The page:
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Speaker Not Pleased With Increase In Income-Based Vouchers In EdChoice Deal

a photo of House Speaker Larry Householder
Speaker Larry Householder (R-Glenford) speaks to reporters after House session, while waiting for the Senate to take action on a bill that includes a change to the EdChoice voucher program.

The Senate has approved a deal that take more than 800 public school buildings off the list of more than 1,200 where students will be eligible for private school vouchers starting this weekend.

The Senate plan on the performance-based EdChoice vouchers would increase state-paid need-based vouchers to 300% of the federal poverty level, or more than $78,000 a year for a family of four. House Speaker Larry Householder (R-Glenford) has a problem with expanding those vouchers past the 200% level.

“I have advised the members of our caucus, the people who are big advocates for school choice that I’ve been down the road and seen this before, and when you open the gates too wide sometimes you drown what you’re trying to save.”

Householder also wants K-3 literacy rates to be dropped as a factor in determining whether a building is failing and therefore students qualify for EdChoice vouchers, which are taken out of school district budgets.

The Senate deal also includes a last minute change to dissolve academic distress commissions for school districts that received a D or higher for the latest report card - that appears to apply only to the Lorain City Schools. Democrats on the committee voted against the deal, but have wanted an end to state school takeovers.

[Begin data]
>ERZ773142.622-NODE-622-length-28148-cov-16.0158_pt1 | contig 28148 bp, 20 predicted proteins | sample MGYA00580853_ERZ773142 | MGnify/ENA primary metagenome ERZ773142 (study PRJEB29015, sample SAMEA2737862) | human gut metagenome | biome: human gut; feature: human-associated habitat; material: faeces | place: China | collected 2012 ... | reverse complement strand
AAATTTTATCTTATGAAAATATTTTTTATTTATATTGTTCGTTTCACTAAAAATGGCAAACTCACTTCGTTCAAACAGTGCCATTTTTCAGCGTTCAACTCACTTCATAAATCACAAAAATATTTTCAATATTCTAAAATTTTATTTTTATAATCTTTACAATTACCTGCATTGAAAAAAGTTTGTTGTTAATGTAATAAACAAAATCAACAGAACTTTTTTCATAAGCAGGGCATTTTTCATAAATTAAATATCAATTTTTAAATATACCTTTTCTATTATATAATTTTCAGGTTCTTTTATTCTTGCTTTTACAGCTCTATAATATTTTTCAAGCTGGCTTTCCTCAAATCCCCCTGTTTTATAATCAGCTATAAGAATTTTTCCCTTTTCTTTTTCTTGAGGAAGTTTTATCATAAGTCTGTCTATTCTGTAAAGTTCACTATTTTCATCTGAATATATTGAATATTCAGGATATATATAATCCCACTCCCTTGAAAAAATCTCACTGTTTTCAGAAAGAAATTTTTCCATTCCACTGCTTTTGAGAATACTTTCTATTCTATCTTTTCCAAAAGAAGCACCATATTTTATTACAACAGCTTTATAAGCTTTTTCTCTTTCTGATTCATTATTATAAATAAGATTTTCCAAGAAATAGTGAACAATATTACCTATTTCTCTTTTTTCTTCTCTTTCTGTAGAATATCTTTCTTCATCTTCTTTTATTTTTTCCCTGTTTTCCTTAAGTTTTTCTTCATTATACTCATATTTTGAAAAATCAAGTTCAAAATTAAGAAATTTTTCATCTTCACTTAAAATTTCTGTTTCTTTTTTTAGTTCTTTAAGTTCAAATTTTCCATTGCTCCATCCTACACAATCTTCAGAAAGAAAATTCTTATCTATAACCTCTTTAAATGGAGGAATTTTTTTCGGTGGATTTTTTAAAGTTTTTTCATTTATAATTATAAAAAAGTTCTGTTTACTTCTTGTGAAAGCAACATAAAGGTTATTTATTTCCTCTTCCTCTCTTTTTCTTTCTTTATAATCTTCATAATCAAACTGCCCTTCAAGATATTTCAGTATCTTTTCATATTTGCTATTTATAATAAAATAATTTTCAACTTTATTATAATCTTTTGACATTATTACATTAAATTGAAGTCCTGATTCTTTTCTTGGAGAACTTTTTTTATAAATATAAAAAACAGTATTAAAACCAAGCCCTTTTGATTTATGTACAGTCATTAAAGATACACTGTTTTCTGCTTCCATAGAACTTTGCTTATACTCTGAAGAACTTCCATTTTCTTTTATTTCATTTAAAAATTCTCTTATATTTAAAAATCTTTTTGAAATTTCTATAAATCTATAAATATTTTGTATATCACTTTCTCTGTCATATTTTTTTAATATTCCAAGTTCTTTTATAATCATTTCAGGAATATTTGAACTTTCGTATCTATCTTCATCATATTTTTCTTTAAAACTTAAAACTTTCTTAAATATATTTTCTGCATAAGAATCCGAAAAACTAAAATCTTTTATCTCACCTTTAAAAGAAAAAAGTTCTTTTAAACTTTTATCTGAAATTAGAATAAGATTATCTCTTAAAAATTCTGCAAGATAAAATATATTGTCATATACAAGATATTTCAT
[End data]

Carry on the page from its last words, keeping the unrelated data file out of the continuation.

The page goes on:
Householder issued this statement after the Senate committee passed the bill: “We look forward to reviewing the Senate’s proposals. The House is scheduled to reconvene at 10 a.m. Wednesday. A House-Senate conference committee has already been scheduled for 10:30 a.m. Wednesday.”

Karen is a lifelong Ohioan who has served as news director at WCBE-FM, assignment editor/overnight anchor at WBNS-TV, and afternoon drive anchor/assignment editor in WTAM-AM in Cleveland. In addition to her daily reporting for Ohio’s public radio stations, she’s reported for NPR, the BBC, ABC Radio News and other news outlets. She hosts and produces the Statehouse News Bureau’s weekly TV show “The State of Ohio”, which airs on PBS stations statewide. She’s also a frequent guest on WOSU TV’s “Columbus on the Record”, a regular panelist on “The Sound of Ideas” on ideastream in Cleveland, appeared on the inaugural edition of “Face the State” on WBNS-TV and occasionally reports for “PBS Newshour”. She’s often called to moderate debates, including the Columbus Metropolitan Club’s Issue 3/legal marijuana debate and its pre-primary mayoral debate, and the City Club of Cleveland’s US Senate debate in 2012.